Living the Liveaboard Dream: 5 Things You Should Know

For some people, the yachting lifestyle has become so appealing that they spend months at a time out at sea. Others go on yachting trips that take at least a few weeks, with the express purpose of cruising from one country to another. A boat that accommodates longer trips like these is referred to as a “liveaboard”—in short, a vessel designed for people to live aboard it.

The term has its roots in the diving industry. It originally pertained to the special living arrangements on a boat that divers could enjoy on longer journeys. While still in use in the diving industry today, the term “liveaboard” has also become common in the parlance of recreational boating. Larger vessels, like superyachts and catamarans, are often advertised for their spaciousness and comfort—both of which are essential for outings that last a week or so.

Going on a liveaboard boating trip is like being sequestered in your own private hotel suite or villa, but with the ocean as your backdrop. That’s probably what you’re dreaming of when you make plans to purchase a yacht or a motorboat for long-distance, multi-day trips. But if you want to pursue your liveaboard boating dreams with your family or friends, there are some important things you need to know first. Heed the following tips before you embark on that liveaboard trip of a lifetime.

Preparation Is Key

If you’ll be away from land for a prolonged period of time, there’s a lot of prep work you need to do. The preparation and planning process for a liveaboard trip covers several aspects, including the following:

  • Your schedule for when you’re going out to sea, how long you’ll be away, and during which season. You will want to defer to boating experts about the safest and most pleasant time of the year to go on a long trip.
  • Your list of emergency contacts and how to get in touch with them, for example through the boat’s high frequency (VHF) radio.
  • Your readiness to accommodate all passengers, including very young children, the elderly, persons with disability, or those who have outstanding medical conditions. You should have everything on board to keep them safe, comfortable, and healthy for the duration of the trip.
  • Your essentials: clothing, toiletries, electronics, supplies, equipment and specialty gear, a means to obtain Internet connectivity, and emergency cash. Take note that you should pack light for a liveaboard trip, since space is limited on a boat.
  • The skills you should learn to maximize the experience. If you’re on a sailing yacht, it would be good to learn the basics of sailing. It’s also a good idea to practice swimming, tying knots, first aid, cooking, and other skills that would be useful during the trip.

When you put things into perspective, the preparation for a liveaboard journey starts way before your departure from the harbor. But so does the excitement for an unforgettable trip!


You’ll Need to Draw a Budget for Longer Trips

Another aspect of your trip that you’ll need to pay attention to is your budget. It’s important to have a good sense of how much money you’ll be spending, given that liveaboard trips can get expensive. Among the items that you should expect to spend on are the following:

  • The services of your crew
  • Your living expenses, such as food, supplies, medicine, and transport during any stopovers on land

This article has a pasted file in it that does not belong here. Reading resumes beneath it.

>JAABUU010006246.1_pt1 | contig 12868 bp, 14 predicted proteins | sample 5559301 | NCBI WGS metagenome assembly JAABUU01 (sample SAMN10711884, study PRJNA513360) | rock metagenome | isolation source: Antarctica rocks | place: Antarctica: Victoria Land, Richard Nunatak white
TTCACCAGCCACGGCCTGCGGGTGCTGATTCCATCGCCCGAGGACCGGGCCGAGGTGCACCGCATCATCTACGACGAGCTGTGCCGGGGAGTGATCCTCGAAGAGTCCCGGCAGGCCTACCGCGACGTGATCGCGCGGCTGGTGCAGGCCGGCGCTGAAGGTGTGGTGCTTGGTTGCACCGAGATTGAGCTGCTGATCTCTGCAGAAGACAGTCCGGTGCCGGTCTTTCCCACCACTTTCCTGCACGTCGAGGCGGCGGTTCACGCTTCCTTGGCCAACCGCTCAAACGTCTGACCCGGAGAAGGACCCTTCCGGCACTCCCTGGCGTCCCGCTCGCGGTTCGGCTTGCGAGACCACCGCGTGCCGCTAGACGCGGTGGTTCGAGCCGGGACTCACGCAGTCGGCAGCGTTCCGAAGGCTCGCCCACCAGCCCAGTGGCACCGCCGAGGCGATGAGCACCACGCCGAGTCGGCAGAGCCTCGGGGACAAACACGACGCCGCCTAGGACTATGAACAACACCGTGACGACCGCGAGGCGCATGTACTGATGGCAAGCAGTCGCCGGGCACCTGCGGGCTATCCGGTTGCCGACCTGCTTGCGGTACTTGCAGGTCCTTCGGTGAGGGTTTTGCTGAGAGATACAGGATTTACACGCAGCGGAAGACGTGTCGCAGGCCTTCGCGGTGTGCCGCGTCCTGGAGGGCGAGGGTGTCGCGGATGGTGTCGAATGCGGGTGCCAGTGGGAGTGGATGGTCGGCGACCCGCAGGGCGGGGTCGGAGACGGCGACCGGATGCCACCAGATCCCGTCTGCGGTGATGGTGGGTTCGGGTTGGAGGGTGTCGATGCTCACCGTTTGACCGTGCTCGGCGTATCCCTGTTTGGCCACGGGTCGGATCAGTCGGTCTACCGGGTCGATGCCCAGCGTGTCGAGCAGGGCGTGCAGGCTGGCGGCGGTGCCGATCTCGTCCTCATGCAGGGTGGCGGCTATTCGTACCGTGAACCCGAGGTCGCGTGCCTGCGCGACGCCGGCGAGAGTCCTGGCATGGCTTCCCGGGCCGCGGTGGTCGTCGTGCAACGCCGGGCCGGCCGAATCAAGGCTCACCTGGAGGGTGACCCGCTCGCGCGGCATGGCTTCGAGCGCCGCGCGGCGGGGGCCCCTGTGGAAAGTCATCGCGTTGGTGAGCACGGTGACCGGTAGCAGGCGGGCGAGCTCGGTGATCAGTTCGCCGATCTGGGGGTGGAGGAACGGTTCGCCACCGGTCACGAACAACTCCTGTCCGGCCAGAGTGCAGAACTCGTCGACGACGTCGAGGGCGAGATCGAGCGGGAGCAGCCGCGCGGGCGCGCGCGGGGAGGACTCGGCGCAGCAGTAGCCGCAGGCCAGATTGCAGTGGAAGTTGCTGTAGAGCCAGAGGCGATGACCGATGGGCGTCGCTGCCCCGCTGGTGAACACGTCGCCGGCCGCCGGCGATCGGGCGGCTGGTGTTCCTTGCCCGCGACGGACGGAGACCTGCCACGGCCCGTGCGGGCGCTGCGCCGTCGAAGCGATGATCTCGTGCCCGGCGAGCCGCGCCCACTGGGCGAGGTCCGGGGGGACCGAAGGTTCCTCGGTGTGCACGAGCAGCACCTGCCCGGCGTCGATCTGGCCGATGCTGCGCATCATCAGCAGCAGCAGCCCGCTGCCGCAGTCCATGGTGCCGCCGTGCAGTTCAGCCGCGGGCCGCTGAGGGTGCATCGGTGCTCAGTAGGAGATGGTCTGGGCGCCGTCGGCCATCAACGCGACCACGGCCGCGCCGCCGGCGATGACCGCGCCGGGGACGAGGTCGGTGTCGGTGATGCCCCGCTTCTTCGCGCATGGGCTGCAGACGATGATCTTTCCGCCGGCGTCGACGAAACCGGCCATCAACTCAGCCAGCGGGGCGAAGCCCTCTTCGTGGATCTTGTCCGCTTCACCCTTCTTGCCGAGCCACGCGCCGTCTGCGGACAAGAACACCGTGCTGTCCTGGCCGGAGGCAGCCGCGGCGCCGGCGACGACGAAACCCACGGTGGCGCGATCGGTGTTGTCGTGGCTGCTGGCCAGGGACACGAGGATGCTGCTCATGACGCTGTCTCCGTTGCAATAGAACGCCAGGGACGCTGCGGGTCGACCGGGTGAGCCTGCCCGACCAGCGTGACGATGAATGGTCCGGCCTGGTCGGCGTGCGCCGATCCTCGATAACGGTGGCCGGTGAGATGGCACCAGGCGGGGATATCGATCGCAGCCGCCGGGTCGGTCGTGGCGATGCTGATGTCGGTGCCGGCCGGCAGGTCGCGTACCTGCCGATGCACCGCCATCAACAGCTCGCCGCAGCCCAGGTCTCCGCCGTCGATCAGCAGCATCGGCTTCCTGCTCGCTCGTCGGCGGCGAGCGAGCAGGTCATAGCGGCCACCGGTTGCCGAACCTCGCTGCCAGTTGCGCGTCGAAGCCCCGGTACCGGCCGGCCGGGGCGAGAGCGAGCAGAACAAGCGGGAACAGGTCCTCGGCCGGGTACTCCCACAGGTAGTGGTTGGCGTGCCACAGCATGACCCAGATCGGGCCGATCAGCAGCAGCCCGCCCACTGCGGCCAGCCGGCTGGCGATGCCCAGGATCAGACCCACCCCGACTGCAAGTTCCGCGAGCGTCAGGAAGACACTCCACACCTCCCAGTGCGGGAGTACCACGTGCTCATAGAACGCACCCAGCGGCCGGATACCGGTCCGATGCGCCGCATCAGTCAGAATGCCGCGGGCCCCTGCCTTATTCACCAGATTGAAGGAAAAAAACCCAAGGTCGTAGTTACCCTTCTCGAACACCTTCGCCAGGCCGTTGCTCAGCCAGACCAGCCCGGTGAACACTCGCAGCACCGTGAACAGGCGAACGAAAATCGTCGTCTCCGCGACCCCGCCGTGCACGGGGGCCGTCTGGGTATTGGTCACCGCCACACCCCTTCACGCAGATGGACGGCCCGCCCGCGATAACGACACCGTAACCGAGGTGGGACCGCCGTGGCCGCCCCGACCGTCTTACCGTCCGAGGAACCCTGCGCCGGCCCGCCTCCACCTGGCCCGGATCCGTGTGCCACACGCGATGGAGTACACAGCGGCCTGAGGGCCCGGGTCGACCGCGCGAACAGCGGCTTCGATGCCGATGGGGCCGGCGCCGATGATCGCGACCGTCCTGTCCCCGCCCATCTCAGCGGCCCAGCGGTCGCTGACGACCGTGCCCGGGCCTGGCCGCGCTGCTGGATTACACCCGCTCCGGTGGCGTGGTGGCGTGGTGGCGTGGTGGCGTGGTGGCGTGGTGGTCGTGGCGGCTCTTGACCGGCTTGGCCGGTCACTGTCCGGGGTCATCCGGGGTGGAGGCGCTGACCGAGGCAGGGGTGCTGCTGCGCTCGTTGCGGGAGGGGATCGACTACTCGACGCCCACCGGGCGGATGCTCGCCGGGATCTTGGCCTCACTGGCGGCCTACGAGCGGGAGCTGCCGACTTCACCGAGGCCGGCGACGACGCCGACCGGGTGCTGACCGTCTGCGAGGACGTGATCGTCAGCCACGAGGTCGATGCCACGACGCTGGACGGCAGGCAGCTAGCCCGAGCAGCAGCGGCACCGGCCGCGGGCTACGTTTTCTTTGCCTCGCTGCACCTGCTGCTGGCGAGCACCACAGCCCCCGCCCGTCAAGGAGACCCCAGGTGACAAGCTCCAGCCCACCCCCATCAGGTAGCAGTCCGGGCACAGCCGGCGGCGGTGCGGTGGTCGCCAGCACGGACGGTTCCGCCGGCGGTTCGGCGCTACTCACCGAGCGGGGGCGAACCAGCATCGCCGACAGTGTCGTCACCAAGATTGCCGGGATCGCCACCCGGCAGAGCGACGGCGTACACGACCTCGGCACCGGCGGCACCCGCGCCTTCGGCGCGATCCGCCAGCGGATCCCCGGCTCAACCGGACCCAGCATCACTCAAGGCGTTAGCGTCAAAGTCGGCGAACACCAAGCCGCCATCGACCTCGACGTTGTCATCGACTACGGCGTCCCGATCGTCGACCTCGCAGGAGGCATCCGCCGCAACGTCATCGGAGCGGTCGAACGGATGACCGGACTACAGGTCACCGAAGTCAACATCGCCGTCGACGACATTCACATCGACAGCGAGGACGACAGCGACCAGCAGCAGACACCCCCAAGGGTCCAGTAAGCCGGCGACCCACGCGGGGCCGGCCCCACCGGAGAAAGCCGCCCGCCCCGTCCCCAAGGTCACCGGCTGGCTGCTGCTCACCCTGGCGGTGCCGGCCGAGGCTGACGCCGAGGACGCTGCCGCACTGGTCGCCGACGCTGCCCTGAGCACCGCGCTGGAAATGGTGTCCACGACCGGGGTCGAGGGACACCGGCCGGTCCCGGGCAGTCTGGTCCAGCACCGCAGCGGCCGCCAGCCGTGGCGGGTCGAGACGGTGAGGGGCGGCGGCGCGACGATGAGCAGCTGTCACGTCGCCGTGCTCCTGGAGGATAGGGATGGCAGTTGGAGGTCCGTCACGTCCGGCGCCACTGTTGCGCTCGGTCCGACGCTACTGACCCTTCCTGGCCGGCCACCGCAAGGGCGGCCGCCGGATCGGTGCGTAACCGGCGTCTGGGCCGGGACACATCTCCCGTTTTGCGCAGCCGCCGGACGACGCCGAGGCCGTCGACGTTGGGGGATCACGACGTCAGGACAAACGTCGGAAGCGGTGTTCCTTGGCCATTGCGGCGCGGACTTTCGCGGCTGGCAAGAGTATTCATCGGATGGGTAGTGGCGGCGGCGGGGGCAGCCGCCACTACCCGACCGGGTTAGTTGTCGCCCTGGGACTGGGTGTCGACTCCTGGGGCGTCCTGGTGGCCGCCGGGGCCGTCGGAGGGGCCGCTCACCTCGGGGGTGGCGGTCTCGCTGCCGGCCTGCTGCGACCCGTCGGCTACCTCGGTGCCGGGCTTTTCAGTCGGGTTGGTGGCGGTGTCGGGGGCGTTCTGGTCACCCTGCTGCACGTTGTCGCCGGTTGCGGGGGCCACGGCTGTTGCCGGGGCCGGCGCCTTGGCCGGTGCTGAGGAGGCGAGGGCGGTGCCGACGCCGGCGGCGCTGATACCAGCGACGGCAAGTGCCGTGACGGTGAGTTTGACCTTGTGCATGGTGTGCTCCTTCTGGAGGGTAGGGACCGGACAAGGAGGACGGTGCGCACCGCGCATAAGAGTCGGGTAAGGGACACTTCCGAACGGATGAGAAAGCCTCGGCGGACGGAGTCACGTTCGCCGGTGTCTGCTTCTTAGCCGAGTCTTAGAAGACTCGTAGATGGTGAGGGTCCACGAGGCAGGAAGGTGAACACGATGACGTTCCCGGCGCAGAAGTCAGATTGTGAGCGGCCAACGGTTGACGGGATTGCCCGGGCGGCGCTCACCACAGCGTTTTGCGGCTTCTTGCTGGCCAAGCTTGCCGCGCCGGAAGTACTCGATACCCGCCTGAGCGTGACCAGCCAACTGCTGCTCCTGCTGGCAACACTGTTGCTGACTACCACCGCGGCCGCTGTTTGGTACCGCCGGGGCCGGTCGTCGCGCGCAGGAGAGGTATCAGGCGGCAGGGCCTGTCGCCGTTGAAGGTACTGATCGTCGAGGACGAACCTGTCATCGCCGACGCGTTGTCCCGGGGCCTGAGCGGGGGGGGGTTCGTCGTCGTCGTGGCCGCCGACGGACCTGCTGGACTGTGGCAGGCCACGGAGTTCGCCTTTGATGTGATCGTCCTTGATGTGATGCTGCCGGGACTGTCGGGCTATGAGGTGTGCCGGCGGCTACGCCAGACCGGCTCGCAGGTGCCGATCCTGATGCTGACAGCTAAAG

• The maintenance and repairs of your boat
  • Your boat insurance
  • Your boat’s fuel
  • Fees for docking at marinas

Way before your departure date, figure out how much you will be spending on these and set aside the funds, along with a little extra.

You’ll Need to Be Clean, Organized, and Aware of Your Limited Resources

Though a liveaboard journey is luxurious in many ways, it also often requires self-reliance, discipline, and a willingness to pick up after oneself. On a boat, you’re expected to keep things neat and tidy, as well as to be considerate of other people’s personal space.

In addition, you have to be aware that resources are limited and harder to come by while you’re traveling at sea. It’s not as if you can immediately head to the nearest convenience store or supermarket to replenish your stocks. That said, you have to make the best of everything that’s already on board. Take care not to be wasteful with food, water, toilet paper, and the like. And, do your part in cleaning up and properly disposing of trash.


You’ll Learn to Roll with the Punches

Even if your liveaboard trip is very structured and thoroughly planned, there are some occasions in which you’ll have to improvise. For example, rough seas may ruin your initial plans to go snorkeling. When that happens, you have to accept the circumstances and move on to a Plan B for the day. It’s part and parcel of the liveaboard experience.

After a few days out at sea, however, you’ll likely be better at adapting, reading the elements, and making the best out of tricky situations. That mindset will reward you during your liveaboard trip and help you and your companions have a great time.

You’ll Learn to Balance Routine with Freedom

Perhaps the greatest pleasure of a liveaboard journey is how it allows you to manage your time. Your schedule won’t be as rushed as that of a day trip, and there’s plenty of time to relax, meditate, and lounge around.

The best kind of liveaboard trip will be the one where you can strike a balance between your necessary routine and your personal freedom. Set aside some time to do chores, help out around the boat, and exercise. And for the rest of your hours, just kick back and enjoy being at sea!

Once you get used to long trips like these—full of peace, quiet, and self-determined adventure—you’ll likely want to schedule them more often. Here’s to hoping you prepare well and have a memorable liveaboard experience!